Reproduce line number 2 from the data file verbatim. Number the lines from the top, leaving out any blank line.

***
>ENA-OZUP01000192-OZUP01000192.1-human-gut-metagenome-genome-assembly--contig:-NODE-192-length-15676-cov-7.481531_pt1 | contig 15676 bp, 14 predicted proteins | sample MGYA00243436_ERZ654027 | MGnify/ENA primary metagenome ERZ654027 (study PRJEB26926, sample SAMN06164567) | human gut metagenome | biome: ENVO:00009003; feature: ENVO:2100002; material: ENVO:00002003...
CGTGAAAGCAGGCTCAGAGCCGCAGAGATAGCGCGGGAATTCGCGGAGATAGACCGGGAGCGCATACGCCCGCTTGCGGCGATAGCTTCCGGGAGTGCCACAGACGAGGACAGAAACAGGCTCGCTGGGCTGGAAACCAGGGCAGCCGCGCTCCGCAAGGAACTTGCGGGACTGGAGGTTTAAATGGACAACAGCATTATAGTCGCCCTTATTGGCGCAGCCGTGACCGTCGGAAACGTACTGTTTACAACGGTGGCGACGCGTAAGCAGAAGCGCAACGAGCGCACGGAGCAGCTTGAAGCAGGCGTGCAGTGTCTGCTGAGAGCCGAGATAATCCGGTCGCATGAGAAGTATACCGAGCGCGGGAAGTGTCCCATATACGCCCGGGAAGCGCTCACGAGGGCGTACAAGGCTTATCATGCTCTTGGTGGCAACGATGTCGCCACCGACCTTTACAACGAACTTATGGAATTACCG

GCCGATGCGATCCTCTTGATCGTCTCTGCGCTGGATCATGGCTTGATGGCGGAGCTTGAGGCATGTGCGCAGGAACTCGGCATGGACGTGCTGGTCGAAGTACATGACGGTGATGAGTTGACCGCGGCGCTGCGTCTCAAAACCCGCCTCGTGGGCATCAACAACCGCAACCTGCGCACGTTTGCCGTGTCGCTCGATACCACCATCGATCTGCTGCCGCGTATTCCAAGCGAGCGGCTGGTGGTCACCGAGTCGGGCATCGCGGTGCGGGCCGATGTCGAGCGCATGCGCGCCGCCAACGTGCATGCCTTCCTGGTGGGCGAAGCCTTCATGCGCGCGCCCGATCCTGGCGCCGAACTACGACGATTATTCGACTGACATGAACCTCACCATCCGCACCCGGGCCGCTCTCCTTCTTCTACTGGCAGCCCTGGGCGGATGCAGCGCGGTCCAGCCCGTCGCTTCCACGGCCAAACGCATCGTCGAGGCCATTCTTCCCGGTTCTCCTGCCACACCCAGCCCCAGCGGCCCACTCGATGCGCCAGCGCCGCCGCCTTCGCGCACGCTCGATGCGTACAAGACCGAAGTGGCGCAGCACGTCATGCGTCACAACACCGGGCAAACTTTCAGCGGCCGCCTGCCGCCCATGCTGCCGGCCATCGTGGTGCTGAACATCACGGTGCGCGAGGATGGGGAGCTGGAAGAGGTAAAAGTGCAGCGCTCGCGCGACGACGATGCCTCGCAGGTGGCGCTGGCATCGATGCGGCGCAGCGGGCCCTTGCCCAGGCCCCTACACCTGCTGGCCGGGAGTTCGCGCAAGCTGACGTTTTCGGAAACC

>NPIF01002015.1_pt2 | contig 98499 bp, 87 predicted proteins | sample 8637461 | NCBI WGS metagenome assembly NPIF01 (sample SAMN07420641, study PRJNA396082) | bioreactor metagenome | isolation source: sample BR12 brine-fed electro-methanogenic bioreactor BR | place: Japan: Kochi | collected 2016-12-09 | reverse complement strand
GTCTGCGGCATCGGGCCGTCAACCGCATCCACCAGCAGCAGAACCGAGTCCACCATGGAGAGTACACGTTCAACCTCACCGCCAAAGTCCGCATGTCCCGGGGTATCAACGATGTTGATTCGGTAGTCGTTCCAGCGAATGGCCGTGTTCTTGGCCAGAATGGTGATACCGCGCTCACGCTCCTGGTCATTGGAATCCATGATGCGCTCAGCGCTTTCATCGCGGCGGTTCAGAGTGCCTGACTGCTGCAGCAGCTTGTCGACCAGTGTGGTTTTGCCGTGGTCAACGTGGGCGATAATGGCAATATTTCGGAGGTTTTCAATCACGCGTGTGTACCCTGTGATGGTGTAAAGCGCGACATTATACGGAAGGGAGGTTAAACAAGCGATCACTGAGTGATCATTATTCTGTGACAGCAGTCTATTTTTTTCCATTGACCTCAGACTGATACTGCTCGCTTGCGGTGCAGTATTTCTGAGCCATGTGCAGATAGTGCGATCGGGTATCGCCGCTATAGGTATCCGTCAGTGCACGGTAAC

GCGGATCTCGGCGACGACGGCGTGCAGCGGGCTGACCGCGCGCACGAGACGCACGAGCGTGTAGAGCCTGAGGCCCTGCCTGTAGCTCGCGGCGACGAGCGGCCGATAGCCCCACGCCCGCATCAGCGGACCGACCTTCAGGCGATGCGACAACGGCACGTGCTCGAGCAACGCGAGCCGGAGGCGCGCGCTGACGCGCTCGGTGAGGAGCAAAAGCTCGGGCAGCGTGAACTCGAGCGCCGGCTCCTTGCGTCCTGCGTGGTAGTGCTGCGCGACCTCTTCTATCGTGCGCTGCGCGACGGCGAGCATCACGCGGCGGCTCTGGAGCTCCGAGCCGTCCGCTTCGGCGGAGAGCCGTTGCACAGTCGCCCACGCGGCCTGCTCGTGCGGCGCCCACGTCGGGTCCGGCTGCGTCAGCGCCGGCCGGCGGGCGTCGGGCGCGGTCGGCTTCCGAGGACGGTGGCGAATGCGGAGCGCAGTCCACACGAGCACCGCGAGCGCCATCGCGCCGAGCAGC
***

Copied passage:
CGTGAAAGCAGGCTCAGAGCCGCAGAGATAGCGCGGGAATTCGCGGAGATAGACCGGGAGCGCATACGCCCGCTTGCGGCGATAGCTTCCGGGAGTGCCACAGACGAGGACAGAAACAGGCTCGCTGGGCTGGAAACCAGGGCAGCCGCGCTCCGCAAGGAACTTGCGGGACTGGAGGTTTAAATGGACAACAGCATTATAGTCGCCCTTATTGGCGCAGCCGTGACCGTCGGAAACGTACTGTTTACAACGGTGGCGACGCGTAAGCAGAAGCGCAACGAGCGCACGGAGCAGCTTGAAGCAGGCGTGCAGTGTCTGCTGAGAGCCGAGATAATCCGGTCGCATGAGAAGTATACCGAGCGCGGGAAGTGTCCCATATACGCCCGGGAAGCGCTCACGAGGGCGTACAAGGCTTATCATGCTCTTGGTGGCAACGATGTCGCCACCGACCTTTACAACGAACTTATGGAATTACCG